Sunday, July 27, 2008

Playing with Balloons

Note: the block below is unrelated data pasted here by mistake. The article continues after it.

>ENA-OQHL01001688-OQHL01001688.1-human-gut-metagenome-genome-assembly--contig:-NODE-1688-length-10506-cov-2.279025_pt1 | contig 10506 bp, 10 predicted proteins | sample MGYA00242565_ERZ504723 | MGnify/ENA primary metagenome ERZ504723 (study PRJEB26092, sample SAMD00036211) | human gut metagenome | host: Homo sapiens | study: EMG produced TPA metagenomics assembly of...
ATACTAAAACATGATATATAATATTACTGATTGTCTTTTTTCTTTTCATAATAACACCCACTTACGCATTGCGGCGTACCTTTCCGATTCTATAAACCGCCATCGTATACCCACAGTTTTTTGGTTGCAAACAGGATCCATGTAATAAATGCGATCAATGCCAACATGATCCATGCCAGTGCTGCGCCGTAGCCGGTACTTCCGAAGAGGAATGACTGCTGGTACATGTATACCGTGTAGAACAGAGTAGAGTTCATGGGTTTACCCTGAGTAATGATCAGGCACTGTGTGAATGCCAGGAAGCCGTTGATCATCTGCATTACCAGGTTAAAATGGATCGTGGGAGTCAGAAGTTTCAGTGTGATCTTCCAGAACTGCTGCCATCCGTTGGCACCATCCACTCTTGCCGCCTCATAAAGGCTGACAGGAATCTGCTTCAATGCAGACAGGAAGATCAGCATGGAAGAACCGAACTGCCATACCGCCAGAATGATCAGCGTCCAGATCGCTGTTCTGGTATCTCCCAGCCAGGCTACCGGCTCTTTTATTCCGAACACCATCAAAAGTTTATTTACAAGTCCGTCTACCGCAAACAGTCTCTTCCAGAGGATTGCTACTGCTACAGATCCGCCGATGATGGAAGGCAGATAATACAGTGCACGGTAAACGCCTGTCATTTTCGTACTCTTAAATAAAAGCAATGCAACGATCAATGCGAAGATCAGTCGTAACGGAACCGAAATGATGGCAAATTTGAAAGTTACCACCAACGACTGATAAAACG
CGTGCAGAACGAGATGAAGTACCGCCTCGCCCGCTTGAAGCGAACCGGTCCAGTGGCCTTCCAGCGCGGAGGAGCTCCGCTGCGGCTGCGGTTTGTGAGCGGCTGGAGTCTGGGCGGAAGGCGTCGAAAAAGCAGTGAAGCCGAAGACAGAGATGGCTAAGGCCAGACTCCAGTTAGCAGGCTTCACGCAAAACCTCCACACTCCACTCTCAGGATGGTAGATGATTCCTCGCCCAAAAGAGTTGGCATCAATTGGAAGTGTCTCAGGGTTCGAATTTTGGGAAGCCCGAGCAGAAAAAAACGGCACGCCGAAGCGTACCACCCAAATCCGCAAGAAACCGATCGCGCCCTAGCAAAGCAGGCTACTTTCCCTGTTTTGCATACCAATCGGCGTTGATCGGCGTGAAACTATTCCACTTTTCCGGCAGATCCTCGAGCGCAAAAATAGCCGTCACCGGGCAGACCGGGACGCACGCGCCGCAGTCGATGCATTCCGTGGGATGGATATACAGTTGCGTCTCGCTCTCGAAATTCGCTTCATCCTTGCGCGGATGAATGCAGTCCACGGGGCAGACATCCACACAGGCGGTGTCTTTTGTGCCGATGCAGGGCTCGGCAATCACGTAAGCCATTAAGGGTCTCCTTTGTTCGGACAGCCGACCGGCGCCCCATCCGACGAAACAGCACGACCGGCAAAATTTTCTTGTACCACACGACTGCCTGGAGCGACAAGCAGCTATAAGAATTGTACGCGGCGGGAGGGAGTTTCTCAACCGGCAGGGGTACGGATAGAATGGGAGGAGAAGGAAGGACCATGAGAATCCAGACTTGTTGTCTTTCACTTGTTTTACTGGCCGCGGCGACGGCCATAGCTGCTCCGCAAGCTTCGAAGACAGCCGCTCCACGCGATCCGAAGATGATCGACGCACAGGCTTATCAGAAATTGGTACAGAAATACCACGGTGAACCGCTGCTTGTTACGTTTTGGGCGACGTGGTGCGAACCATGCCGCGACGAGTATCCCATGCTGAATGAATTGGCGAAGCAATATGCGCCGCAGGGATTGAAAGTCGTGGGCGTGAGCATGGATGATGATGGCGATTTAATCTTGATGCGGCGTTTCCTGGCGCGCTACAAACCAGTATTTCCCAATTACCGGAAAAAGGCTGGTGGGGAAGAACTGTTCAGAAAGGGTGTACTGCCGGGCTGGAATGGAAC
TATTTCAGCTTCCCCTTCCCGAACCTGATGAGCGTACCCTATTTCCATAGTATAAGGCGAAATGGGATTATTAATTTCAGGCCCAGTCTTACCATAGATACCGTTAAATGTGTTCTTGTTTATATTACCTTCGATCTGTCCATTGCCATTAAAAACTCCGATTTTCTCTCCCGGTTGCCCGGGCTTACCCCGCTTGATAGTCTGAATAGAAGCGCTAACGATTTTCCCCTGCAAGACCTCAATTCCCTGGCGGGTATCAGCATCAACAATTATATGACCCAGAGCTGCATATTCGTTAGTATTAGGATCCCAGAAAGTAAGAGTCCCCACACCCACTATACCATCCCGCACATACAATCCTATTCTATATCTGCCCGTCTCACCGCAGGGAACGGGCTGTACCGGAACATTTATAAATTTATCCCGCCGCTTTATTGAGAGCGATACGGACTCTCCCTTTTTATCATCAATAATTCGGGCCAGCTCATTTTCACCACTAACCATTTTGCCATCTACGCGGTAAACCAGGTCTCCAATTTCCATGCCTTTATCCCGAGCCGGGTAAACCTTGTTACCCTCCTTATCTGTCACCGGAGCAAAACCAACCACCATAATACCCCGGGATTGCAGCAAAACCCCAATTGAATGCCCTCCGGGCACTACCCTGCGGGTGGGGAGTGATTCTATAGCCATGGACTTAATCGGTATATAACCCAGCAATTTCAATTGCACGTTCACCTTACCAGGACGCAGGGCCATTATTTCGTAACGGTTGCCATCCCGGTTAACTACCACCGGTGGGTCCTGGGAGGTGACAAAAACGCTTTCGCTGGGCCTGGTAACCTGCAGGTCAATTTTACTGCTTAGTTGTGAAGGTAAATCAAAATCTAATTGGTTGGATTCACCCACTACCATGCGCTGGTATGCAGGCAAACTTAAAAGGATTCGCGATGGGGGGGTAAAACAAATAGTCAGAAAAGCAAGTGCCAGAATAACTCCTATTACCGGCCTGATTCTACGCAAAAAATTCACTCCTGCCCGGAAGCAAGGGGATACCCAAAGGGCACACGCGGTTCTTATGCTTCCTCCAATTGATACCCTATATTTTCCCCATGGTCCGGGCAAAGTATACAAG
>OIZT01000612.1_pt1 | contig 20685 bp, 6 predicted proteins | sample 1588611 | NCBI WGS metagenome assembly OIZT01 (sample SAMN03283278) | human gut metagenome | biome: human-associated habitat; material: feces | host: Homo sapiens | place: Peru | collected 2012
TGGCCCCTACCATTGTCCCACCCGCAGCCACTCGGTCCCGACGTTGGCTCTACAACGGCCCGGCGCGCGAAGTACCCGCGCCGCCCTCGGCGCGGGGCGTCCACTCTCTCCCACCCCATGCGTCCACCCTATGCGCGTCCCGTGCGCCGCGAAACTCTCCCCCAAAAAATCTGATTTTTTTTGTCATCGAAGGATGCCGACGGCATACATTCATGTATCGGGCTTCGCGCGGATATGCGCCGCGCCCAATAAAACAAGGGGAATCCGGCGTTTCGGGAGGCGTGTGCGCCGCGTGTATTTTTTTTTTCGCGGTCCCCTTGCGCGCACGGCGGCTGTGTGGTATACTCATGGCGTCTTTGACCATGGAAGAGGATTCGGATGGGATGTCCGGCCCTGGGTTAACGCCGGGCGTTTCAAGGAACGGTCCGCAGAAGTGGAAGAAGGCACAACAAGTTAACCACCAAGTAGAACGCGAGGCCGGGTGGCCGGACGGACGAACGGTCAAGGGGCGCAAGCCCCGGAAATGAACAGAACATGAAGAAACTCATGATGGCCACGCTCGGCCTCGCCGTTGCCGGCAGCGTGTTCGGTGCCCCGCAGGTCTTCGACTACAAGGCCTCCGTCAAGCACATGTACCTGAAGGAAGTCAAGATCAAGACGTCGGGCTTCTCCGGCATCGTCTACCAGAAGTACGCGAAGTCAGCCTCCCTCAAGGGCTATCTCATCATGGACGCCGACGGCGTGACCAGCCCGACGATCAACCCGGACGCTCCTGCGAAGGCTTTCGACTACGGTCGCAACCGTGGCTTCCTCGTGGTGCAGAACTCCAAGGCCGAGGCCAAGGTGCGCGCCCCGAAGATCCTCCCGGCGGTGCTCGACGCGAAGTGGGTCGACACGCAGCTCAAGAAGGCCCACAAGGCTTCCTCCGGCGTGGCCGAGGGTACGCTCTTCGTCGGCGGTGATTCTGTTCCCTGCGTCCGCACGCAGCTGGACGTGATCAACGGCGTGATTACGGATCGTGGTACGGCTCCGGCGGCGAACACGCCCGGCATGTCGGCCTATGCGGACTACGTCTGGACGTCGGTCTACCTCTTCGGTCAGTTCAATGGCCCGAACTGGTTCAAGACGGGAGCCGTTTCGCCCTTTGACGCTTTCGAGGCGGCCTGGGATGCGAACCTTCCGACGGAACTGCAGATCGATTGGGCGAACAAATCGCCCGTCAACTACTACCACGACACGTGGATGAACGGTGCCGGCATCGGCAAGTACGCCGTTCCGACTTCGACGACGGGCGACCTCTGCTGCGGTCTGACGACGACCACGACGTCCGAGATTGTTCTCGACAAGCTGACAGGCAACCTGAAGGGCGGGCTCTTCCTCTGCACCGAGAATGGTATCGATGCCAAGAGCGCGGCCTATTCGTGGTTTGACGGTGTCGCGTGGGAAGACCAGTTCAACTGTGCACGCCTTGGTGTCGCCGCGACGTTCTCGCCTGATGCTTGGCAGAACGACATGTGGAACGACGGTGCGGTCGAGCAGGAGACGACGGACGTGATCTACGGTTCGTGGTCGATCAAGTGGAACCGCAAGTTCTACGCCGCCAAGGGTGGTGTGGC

While the V-2 had achieved great altitude by the 1940s, scientists were still a long way from attempting a human ascent. These early rockets were intended to explode at the end of the journey. If an instrument or a human were on board, explosions were to be avoided at all costs. In fact, another technology, the balloon, would be the first to take human beings into the upper stratosphere, the frontier of space. Auguste Piccard (1884–1962), a Swiss-born Belgian physicist, built a balloon in 1930 to study cosmic rays, which the earth’s atmosphere filters out. Piccard developed revolutionary pressurized cabin designs, which supported life at high altitudes, and, in 1932, reached an altitude of 55,563 feet. The following year, balloonists in the Soviet Union used Piccard’s design to reach 60,700 feet, and an American balloonist topped that later in the year at 61,221 feet.

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